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This article examines the issue of gun control through the lens of the 'comprehensive rationality' and 'incrementalism' models of policymaking and argues that incremental policymaking has been one of the major impediments to progress toward more effective regulation of guns. Gun laws are often an incoherent patch-work of provisions as new restrictions are piled atop old ones in response to particular tragedies or narrow concerns, instead of crafting bills to achieve an optimal approach to the entire problem. Political science and other social sciences literature has closely examined the 'incrementalism' and 'comprehensive rationality' models of policymaking over the past several decades, but legal scholars discuss the models much less frequently. This article describes how political scientists have identified a few exceptional types of policy problems that are particularly unsuited for an incrementalist approach. Incremental policymaking poses a special risk for firearm regulation because of the uniquely prominent role that 'slippery slope' fears play in the opposition to any new measures concerning guns. This article contends that a more comprehensive approach is vital both to achieve more effective policies and to quell gun owners' concerns that moderate gun control measures will eventually lead to gun bans and confiscation. The top policy priority should be expanding background check regulations to form a more complete and coherent system limiting access to guns.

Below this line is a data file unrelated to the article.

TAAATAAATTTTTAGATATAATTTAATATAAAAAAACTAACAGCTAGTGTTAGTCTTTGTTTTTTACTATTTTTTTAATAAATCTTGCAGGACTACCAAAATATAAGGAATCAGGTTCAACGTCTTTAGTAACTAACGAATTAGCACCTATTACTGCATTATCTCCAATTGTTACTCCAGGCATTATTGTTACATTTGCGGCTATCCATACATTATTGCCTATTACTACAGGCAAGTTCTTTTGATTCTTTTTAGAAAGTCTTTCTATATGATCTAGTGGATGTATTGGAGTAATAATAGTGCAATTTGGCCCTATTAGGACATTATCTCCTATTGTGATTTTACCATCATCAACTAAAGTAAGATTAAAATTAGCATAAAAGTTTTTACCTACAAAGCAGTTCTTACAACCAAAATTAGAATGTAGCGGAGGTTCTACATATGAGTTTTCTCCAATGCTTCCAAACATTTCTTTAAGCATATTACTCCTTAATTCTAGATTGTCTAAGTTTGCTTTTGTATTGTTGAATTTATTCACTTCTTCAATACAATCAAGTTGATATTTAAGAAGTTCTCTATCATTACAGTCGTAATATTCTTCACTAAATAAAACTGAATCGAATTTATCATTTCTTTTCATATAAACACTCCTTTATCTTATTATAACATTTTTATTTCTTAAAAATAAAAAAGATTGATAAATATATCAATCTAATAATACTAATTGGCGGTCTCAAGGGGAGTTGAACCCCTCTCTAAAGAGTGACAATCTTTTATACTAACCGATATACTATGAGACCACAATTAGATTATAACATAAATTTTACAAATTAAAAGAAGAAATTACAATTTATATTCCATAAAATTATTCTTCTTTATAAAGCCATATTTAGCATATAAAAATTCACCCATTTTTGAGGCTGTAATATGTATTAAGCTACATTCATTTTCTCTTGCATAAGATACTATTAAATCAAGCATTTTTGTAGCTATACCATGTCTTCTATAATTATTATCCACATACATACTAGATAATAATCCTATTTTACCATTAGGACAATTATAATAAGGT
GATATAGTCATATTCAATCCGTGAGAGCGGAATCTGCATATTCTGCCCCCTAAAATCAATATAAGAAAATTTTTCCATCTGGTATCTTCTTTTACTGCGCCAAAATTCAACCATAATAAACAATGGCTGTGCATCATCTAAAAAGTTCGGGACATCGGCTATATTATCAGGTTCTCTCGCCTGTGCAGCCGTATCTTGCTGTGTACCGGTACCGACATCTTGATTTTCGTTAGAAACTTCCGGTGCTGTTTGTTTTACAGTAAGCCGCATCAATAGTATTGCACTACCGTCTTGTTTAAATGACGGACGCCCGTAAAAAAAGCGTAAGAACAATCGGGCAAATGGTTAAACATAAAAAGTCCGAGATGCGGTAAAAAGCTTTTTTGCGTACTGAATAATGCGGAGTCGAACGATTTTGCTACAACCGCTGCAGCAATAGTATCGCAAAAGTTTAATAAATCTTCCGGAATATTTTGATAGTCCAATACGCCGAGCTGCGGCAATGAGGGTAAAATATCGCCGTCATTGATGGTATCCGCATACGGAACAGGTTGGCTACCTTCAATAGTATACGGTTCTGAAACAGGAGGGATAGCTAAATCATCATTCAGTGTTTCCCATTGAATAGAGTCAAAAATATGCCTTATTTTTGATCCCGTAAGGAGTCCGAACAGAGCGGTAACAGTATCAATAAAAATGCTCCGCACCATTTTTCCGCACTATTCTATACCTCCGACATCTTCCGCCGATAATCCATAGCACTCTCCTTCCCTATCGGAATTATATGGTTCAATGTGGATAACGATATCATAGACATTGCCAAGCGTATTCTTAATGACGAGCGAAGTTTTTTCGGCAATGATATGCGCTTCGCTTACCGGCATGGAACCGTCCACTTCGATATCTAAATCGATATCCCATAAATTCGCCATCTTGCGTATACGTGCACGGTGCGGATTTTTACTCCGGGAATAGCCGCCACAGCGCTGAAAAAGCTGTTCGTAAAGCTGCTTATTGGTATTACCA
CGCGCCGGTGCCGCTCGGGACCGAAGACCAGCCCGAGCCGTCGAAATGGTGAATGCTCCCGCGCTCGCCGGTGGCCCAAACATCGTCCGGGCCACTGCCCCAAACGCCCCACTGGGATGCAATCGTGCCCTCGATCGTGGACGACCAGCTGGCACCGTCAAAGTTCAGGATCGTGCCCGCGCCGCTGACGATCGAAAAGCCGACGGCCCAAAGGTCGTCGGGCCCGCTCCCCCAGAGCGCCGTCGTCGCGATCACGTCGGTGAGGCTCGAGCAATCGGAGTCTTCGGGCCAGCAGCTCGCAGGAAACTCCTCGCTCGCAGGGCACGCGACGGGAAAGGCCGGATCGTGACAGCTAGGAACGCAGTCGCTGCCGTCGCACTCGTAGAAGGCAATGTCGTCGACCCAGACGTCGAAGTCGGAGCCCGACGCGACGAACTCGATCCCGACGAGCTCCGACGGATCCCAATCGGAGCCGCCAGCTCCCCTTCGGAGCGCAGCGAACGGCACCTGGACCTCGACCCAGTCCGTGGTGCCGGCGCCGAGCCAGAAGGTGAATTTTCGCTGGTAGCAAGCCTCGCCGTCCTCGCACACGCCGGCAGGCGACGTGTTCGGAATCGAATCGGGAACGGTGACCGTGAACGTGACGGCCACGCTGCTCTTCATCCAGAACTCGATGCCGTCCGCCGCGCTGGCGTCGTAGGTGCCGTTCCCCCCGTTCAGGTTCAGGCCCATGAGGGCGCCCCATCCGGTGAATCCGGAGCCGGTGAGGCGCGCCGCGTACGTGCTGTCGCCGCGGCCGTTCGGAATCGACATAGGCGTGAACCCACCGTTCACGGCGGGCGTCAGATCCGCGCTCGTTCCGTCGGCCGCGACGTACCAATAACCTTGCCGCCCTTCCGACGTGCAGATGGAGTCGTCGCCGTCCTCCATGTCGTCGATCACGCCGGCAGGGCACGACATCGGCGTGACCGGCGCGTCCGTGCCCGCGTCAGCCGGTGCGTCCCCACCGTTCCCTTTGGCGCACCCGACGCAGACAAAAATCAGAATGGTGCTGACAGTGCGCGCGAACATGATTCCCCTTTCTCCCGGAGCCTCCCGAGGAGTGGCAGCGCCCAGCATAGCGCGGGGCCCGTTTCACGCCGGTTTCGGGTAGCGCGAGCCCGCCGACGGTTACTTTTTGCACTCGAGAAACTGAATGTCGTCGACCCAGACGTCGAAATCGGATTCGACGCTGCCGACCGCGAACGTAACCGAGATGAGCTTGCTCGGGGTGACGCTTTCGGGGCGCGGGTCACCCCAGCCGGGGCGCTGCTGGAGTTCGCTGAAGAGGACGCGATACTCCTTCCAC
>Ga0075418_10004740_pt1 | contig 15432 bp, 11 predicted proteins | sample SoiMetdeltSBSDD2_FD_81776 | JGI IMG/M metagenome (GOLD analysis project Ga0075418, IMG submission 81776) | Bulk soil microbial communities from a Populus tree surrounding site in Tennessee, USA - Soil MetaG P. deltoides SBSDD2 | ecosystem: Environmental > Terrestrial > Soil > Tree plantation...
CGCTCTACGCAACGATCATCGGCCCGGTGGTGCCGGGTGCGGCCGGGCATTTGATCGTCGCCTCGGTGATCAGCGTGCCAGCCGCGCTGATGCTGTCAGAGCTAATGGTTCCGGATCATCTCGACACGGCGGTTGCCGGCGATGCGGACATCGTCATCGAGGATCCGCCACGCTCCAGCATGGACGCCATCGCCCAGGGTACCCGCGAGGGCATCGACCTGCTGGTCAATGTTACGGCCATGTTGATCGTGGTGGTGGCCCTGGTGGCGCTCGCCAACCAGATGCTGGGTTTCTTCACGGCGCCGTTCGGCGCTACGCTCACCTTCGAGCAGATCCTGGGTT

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Maryland Law Review





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